Penn State Intercom......March 29, 2001

Deputy sheriffs learn the ropes during
expanded training class at University Park

By Bill Campbell
Special to Intercom police3

There's a new sheriff in town. Actually, there are a lot of them. Deputy sheriffs from Pennsylvania's 67 counties are undergoing intensive law enforcement training on the University Parkcampus, provided by Penn State's Justice and Safety Institute.

Traditionally, the duties of sheriff deputies in Pennsylvania were largely court-related -- providing courtroom security, processing and serving court documents, enforcing court orders and transporting criminals. Recent Pennsylvania Supreme Court rulings have affirmed they have law enforcement powers, but provided that they must complete training comparable to other Pennsylvania law enforcement officers.

"In effect, the court decisions increased basic training for deputies from four to 14 weeks," Donald Zettlemoyer, institute director, said. "The new training program basically is a law enforcement academy. It covers a range of topics, including civil law, criminal law, firearms, defense tactics, first aid, physical training, crisis intervention and emergency vehicle operation."

Zettlemoyer said that even though the deputy training is now 14 weeks in length, most of those involved thus far have been pleased with it.

"Most welcome the opportunity to professionalize the status of Pennsylvania deputy sheriffs," he said.

Robert Stonis, institute associate director, coordinates the training program. He said two groups have completed the training and a third class is under way. Classes are limited to a maximum of 40 students, with four classes to be offered annually. The institute also is providing four, three-week waiver classes annually for deputies who have had previous law enforcement experience and have passed a required exam.

The deputies undergo training Monday through Friday and are housed at the Ramada Inn in State College, near the University Park campus. They have access to Penn State Dining Services for meals. Classes are held in the HUB-Robeson Center, while other activities are conducted at the IM Building, White Building, the Pennsylvania Traffic Institute Test Track and the Pennsylvania Game Commission's Scotia Range.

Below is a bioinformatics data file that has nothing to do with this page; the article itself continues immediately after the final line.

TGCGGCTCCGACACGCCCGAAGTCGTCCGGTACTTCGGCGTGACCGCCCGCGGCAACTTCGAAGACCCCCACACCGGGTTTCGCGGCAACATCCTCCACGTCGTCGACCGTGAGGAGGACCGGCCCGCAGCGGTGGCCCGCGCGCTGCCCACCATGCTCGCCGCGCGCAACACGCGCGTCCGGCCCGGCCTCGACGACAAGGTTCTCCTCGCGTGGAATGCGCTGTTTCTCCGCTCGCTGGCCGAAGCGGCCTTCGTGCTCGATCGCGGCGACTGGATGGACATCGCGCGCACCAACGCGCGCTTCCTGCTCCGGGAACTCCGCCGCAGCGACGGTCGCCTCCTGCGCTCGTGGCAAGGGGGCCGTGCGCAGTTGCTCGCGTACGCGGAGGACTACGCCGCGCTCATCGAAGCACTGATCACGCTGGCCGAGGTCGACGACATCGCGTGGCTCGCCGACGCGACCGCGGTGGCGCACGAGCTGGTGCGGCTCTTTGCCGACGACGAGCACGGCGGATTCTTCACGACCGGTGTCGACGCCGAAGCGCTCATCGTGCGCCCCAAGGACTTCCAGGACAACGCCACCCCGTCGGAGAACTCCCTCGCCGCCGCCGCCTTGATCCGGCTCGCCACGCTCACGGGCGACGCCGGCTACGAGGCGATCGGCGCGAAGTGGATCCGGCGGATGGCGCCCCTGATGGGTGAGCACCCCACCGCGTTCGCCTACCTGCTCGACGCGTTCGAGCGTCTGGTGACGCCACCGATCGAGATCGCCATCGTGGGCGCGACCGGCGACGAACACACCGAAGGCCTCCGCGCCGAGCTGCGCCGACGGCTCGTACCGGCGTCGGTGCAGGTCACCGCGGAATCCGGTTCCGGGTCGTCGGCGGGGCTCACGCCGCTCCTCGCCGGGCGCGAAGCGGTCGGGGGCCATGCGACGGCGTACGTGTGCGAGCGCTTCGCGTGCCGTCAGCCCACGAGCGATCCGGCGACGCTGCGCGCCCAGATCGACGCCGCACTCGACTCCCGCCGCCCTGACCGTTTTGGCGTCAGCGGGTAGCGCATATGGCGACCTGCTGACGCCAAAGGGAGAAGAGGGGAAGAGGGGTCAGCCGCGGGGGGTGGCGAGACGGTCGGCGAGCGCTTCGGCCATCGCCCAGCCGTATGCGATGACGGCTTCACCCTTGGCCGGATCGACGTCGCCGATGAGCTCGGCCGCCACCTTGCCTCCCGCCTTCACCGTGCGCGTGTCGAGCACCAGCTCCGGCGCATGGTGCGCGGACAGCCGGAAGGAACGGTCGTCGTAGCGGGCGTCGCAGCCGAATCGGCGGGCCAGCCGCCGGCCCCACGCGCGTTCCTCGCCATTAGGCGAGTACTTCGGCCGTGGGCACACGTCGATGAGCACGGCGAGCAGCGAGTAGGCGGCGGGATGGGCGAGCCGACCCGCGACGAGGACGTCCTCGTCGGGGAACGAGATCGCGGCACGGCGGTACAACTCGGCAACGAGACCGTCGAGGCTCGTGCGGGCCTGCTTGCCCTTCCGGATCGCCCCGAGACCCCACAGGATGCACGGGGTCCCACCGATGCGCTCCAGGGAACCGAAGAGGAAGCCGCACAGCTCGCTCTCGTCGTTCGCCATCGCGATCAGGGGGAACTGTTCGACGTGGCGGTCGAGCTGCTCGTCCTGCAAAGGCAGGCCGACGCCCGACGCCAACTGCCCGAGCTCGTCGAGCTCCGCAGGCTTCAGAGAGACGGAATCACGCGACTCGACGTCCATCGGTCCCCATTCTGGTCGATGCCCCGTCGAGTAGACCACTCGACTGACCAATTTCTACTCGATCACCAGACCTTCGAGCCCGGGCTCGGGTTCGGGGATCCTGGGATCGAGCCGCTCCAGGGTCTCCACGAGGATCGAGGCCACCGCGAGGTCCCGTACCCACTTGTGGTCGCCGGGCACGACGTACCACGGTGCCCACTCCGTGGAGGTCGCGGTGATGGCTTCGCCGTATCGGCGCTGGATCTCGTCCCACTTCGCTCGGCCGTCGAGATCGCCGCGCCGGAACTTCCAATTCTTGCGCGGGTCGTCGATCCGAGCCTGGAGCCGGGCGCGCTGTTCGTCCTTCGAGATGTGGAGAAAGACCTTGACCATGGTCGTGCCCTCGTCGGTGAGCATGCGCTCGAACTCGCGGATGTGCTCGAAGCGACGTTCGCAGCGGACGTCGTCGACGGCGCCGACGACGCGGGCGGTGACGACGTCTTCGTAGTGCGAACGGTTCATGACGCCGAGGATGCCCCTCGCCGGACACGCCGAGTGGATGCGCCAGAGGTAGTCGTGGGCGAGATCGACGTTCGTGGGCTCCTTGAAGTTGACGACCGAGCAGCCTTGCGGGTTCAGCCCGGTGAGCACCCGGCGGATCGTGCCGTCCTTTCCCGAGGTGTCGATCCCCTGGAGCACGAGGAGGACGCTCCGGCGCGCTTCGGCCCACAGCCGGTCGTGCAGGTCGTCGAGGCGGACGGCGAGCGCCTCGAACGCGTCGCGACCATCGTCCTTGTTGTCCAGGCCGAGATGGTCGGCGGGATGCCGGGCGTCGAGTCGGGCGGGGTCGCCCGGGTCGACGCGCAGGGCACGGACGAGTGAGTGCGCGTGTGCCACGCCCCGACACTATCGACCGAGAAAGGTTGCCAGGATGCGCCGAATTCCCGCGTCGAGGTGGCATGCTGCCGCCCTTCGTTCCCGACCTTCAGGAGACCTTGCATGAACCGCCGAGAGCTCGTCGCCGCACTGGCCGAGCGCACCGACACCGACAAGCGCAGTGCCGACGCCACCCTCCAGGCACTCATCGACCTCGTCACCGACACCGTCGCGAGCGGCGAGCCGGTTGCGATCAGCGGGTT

"A long-term goal is that the increased training will professionalize the office and improve the service and quality of the people who come into the profession," Stonis said. "We are providing blocks on which they can continue building and practice what they learned. Our hope is they will discover different ways of doing things, and, by doing so, become better deputy sheriffs."

Oliver Benning, a deputy in the Lebanon County Sheriff's Office, sees the training program as a real challenge.

"It is challenging, but I believe that's what we need in our lives," he said. "I consider the training another important step in advancing my law enforcement career. I want to achieve all I can in the profession so that I can do my job to the best of my ability.

"It is very difficult being away from home. I'm married and the weekends are not long enough. But my wife is very understanding. She knows I'm here to accomplish something that will make our lives better in the long run."

Mandy Miller, a deputy in the Berks County Sheriff's Office, observed her first wedding anniversary while away from home.

"That was not the easiest thing to do," she said. "But I'm learning a great deal that will help me in terms of my career. The class is giving me a basic understanding of every division of a sheriff's department. I'll be more confident knowing that I've had training in a wide range of areas."

The Justice and Safety Institute has been awarded a $2 million contract to provide the training from the Pennsylvania Commission on Crime and Delinquency (PCCD). Funding comes from court fees managed by the PCCD.

Zettlemoyer said the program would have a significant economic impact on the University and the community. He estimated the annual impact to the University, including salaries, facilities, dining services and transportation services, at some $622,000 and to the community of more than $800,000.

The institute has a 30-year history and a national reputation of providing management and executive level police training programs.

"Being the sole provider of basic training for sheriff's deputies in Pennsylvania is a major undertaking for us," Zettlemoyer said. "It is a different step for the institute. With the deputy program, we are now engaged in training from the beginning to the executive level of an officer's career. This fuller perspective will benefit both programs."

Bill Campbell can be reached at